Dan Migala is always thinking.
The co-founder and chief innovation officer of 4Front Sports and Innovation Consulting Firm is the guy behind the Chicago White Sox’s 7:11 starting time – brought to you by 7-Eleven, of course.
He’s also the marketing whiz who brokered a deal between the San Diego Padres and TaylorMade golf clubs to erect an 88-foot-tall golf club connected to the foul pole at Petco Park.
It’s wild brainstorms like these that put smiles on people’s faces, attract national media attention, create amazing amounts of brand recognition and, above all, keep the bosses happy.
Now Migala is coming to NIU to provide a peek inside his imagination at 6 p.m. Wednesday, Oct. 17, at the College of Education’s Community Learning Series, titled “Playing the Game.”
“Dan Migala is someone I’ve known for 20 to 25 years – both of us got into the sports industry at about the same time in the 1990s – and he has established himself as one the real innovate minds in sports marketing,” says Chad McEvoy, chair of the Department of Kinesiology and Physical Education. “I’ve had the opportunity to hear Dan speak to groups before, and I can tell you that he’s an amazing storyteller.”
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Because the evening is primarily geared toward highlighting the rewarding career paths available in sport management, organizers have engaged three alumni of, and one current student in, the master’s degree in Sport Management program to participate in a panel discussion.
Members of the panel are:
- Allison Einhouse, who will complete her degree in 2019, is a graduate assistant for NIU Campus Recreation and Wellness and a community relations intern for the Chicago Fire Soccer Club;
- Matt Gonzalez (M.S. ’13) is director of Athletic Events and Facilities Operations for NIU Athletics;
- Malcolm Neely (M.S. ’18) is marketing coordinator for the Chicago Bears; and
- Mike Olejniczak (M.S. ’11) is account director/client services for GMR Sports Marketing.
Steve Howell, associate professor of Sport Management and director of Graduate Studies for the Department of Kinesiology and Physical Education, says this installment of the Community Learning Series will lift the hood to show the engines that power sports.
“Fans watch sports on TV. They attend sporting events. They follow their favorite athletes and teams on social media,” Howell says. “They see the glitz and glamour, the surface-level elements, that professional and college athletics have, but they don’t necessarily see the business side – the behind-the-scenes side – that actually makes those things work. We think it will be nice to give people that insider’s look.”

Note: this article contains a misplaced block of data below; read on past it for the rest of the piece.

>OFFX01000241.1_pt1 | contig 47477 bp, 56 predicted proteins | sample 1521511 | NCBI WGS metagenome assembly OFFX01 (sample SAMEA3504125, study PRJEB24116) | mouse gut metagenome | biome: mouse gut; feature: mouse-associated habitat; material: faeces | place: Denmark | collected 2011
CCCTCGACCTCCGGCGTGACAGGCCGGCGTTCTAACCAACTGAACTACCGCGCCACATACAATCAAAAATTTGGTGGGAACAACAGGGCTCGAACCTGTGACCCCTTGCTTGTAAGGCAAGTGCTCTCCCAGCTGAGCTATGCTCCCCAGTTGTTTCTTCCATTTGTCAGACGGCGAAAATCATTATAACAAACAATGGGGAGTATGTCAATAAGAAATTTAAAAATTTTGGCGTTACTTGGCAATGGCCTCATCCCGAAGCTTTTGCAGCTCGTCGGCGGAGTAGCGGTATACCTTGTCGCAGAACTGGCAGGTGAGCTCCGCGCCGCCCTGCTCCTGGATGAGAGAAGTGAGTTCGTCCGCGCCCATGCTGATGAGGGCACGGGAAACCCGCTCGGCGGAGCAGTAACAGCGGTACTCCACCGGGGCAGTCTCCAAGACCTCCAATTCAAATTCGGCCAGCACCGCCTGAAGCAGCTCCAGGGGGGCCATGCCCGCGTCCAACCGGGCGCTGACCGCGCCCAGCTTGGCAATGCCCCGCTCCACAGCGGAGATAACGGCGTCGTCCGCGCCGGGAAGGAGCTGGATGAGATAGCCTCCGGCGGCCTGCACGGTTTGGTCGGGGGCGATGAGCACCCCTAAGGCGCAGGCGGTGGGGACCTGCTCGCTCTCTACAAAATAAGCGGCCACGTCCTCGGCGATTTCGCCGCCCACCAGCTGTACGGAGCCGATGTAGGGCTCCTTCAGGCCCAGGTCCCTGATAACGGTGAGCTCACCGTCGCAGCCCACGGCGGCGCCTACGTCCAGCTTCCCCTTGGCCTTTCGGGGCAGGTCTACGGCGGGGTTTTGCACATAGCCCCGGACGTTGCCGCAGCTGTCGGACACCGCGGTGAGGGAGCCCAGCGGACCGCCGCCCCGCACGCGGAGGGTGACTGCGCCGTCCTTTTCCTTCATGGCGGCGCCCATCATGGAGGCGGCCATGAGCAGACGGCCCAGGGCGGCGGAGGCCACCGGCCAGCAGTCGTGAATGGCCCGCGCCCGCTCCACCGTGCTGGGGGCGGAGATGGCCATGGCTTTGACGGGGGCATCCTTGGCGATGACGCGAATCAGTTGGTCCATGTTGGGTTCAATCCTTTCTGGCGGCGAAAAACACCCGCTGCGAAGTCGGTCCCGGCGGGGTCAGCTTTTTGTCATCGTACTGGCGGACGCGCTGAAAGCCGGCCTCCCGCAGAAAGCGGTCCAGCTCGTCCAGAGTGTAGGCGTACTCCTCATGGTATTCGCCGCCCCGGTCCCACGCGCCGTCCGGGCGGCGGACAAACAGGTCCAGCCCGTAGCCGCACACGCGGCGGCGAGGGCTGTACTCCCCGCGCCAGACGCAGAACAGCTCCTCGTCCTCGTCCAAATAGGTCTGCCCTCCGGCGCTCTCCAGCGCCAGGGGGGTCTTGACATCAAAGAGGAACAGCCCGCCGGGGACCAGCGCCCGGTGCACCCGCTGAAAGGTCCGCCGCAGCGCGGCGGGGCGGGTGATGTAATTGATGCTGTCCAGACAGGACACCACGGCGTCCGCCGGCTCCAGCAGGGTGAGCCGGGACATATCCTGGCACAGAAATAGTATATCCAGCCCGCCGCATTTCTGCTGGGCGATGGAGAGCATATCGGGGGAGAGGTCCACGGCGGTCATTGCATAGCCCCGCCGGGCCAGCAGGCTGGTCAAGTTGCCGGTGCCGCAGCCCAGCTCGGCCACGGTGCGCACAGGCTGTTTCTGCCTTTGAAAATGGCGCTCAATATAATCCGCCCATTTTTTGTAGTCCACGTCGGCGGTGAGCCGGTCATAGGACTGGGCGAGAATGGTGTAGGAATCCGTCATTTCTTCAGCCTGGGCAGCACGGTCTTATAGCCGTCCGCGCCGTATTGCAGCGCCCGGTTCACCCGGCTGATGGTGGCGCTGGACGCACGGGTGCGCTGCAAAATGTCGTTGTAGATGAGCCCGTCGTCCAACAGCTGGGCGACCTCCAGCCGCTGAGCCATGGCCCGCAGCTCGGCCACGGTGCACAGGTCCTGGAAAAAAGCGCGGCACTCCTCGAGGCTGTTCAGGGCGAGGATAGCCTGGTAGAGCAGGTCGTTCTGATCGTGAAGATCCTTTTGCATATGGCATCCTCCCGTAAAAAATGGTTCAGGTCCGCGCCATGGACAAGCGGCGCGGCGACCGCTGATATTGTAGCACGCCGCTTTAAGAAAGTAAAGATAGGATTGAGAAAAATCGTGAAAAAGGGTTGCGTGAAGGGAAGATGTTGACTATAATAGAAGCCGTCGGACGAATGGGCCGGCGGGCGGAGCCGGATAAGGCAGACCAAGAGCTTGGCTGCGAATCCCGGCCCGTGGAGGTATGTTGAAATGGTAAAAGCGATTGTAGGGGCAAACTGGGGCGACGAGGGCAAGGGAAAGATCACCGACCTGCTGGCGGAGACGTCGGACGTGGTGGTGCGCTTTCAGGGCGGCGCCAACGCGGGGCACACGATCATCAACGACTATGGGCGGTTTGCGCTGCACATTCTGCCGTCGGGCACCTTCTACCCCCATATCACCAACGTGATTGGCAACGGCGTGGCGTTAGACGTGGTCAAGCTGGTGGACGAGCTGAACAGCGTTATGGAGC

Einhouse, Gonzalez, Neely and Olejniczak are “Huskies who’ve done quite well in the early stages of their careers,” he adds.
“Students and prospective students thinking about careers in sports can hear from these folks who are actually working in the field,” Howell says. “They can ask questions like, ‘How did you get there? What are your tips or advice for success?’ We’re hammering home the point that you really do need to work hard.”
Highlighting the early-career success stories will resonate well with students, says McEvoy, whose specialty is also Sport Management.
“In our Sport Management classes, our students get the opportunity to interact with, and learn from, a variety of industry speakers. I find that it’s not always the ones that are in the most impressive titles later in their careers but rather the ones who are a little closer to our students in terms age and career path that they relate better with,” McEvoy says.
“A student might not be able to figure out in their mind how they can make the 10 moves required from here to the very top,” he adds, “but it’s interesting for them to see what our recent graduates have done five or 10 years. They’re just a couple moves ahead of our students.”
McEvoy and Howell are proud of the master’s-level NIU Sport Management program and its alumni, who leave NIU prepared in sport marketing, sport finance, sport law, sport sales and more.
The department will launch a bachelor’s degree in Sport Management next fall, a move that will add to the legion of successful graduates.
“There are millions of sports fans in the United States, and many millions more around the world,” McEvoy says, “and, as our students learn, it’s very different to be a fan of a sport or to attend a particular sporting event than it is to know what goes on behind the scenes in business and operations. We are passionate about helping students chase their dreams of working behind the scenes in the sports industry, which this new degree program will help facilitate.”